Byron Mullens Seeking A Little Payback On OKC: For the past two seasons center Byron Mullens was a seldom used player buried deep on the bench of the surging Oklahoma City Thunder.
The Thunder’s acquisition of center Kendrick Perkins at last season’s trade deadline and the continued emergence of forward Serge Ibaka further solidified Mullens’ position on the pine.
But Mullens received a career lifeline.
Back in December Oklahoma City dealt Mullens to the Charlotte Bobcats for a 2013 second round pick.
The change in scenery was a welcome breath of fresh air for Mullens who long came to terms he wasn’t part of the Thunder’s plans. He also has March 10, when the Bobcats travel to Oklahoma City, circled on his calendar.
“I’m excited I’m here [in Charlotte],” Mullens told HOOPSWORLD. “I left a good team but I wasn’t part of the organization plan. Nothing against them, but yeah, I can’t wait to go back there on March 10. Those guys are cool with me so it’s all good. I’m ready to build with this organization any way I can.”
During his first two seasons in the league Mullens played a combined total of 139 minutes.
Through fifteen contests with the Bobcats Mullens has already recorded 346 minutes with five appearances in the starting lineup.
“Man it feels great,” Mullens said referring to receiving consistent playing time. “Getting this great opportunity coach [Paul Silas] is giving me. I’m just running on excitement. My legs are tired, but I’m going to toughen it up. To be playing is a great opportunity and I’m not going to give it up for anything.”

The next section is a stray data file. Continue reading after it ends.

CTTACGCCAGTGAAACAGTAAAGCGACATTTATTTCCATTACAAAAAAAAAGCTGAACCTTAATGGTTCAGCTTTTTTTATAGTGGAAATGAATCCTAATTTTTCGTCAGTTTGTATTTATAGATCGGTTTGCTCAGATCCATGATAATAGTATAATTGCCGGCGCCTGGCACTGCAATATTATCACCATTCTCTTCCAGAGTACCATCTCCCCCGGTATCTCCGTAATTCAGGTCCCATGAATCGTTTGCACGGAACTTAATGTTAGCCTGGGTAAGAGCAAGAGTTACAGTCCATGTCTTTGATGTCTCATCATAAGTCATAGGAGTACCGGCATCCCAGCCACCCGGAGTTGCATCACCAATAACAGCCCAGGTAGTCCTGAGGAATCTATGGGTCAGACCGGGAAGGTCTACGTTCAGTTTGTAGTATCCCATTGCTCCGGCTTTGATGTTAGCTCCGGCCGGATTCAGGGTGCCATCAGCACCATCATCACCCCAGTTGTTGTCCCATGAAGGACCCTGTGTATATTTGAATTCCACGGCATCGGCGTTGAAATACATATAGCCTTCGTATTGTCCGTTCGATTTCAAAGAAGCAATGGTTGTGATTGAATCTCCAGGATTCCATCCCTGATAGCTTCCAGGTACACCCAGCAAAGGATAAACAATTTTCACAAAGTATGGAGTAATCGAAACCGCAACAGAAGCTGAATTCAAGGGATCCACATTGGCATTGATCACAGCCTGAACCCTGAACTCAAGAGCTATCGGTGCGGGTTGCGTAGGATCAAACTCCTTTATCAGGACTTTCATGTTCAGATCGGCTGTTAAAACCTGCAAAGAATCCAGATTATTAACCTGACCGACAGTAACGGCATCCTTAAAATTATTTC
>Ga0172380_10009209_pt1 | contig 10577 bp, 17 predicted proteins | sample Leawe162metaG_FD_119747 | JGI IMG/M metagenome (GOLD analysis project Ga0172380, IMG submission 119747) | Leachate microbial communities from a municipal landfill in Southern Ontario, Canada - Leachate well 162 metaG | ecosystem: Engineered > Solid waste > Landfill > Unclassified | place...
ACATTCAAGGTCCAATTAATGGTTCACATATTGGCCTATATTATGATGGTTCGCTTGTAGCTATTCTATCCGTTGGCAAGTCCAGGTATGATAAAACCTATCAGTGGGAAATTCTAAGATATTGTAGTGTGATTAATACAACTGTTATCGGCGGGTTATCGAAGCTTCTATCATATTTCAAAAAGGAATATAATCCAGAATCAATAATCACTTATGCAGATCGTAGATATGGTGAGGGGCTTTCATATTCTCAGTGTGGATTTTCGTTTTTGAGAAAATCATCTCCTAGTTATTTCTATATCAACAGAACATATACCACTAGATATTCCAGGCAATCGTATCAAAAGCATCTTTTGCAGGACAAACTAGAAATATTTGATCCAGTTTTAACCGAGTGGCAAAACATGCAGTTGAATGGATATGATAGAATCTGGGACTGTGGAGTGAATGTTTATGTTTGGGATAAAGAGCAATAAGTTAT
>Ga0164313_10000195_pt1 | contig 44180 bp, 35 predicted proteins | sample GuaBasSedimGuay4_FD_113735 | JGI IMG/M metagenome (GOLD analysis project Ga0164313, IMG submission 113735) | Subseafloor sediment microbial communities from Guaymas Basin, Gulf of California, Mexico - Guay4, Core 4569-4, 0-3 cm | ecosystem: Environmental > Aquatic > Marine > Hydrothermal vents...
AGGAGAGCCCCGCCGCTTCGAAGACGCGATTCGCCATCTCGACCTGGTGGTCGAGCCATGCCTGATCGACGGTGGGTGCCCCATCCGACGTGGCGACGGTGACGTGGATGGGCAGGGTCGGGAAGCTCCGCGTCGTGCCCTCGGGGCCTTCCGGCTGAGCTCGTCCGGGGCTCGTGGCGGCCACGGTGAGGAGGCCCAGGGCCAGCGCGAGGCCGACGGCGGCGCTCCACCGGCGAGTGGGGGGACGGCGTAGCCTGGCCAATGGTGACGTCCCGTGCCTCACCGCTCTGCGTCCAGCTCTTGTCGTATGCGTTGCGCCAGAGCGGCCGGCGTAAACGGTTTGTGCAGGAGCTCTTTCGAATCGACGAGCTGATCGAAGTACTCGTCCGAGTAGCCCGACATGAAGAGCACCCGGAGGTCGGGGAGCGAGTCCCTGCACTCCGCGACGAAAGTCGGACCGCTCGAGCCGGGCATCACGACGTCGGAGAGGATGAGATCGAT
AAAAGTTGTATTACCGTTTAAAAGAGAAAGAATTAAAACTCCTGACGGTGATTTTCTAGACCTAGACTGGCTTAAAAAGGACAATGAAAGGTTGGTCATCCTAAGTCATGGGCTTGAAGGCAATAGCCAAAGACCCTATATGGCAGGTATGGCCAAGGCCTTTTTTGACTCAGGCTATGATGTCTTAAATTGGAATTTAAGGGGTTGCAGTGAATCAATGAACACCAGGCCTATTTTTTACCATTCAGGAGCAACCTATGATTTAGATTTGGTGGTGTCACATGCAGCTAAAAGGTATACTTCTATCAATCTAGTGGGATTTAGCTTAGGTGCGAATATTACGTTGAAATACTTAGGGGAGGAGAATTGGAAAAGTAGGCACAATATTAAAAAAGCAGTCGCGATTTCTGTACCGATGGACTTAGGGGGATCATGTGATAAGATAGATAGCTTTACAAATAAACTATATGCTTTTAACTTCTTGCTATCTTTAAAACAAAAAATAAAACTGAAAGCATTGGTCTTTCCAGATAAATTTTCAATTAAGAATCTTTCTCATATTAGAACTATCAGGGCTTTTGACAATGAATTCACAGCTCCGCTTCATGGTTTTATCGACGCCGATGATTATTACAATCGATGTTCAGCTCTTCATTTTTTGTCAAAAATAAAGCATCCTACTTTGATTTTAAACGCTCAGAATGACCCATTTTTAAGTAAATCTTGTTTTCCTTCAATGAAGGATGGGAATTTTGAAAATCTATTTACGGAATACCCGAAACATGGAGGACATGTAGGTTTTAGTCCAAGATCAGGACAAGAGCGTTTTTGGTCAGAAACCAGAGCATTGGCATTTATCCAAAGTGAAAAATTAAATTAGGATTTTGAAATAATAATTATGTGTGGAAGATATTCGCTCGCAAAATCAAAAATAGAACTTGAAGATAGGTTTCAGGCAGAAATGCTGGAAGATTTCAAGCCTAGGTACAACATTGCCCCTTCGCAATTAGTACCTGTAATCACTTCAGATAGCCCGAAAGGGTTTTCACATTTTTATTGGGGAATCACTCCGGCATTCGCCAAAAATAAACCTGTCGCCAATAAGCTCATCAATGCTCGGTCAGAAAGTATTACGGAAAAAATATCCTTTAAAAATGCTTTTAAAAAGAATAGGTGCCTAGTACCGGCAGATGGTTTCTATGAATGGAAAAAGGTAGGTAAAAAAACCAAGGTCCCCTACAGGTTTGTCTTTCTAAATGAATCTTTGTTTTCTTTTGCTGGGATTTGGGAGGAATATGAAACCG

Mullens is averaging 12.4 points and 5.4 rebounds on the season, but an impressive 15.2 points and 6.8 rebounds since being inserted into the starting lineup.
The third year center gave a tremendous amount of credit to head coach Paul Silas for giving him the confidence to play worry free and consistently putting him in places on the floor to excel.
“Giving me the green light,” Mullens said when asked how Silas has helped his confidence on the floor. “He gives everyone on the team a green light to go out and do what they want to do on offense as long as we make the right decisions. But you have to play defense as well. I think that’s why I’m starting, because he told me I’d get more minutes if I started rebounding more. Over the last few games I’ve been picking that up so he’s giving me an opportunity.”
Andrew Bynum Gives Respect To Dwight Howard: Los Angeles Lakers center Andrew Bynum and Orlando Magic center Dwight Howard names have routinely been linked with each other in trade rumors over the past two years.
In anticipation of Friday’s clash between the two teams Bynum, arguably the second best center in the league when healthy, admitted on Tuesday that he looks up to Howard and studies his game.
“I don’t make any comparisons,” Bynum told Andy Kamenetzky of ESPN Los Angeles. “The guy is definitely more proven … so for myself, I always look up to him and want to be able to get the ball and do the thing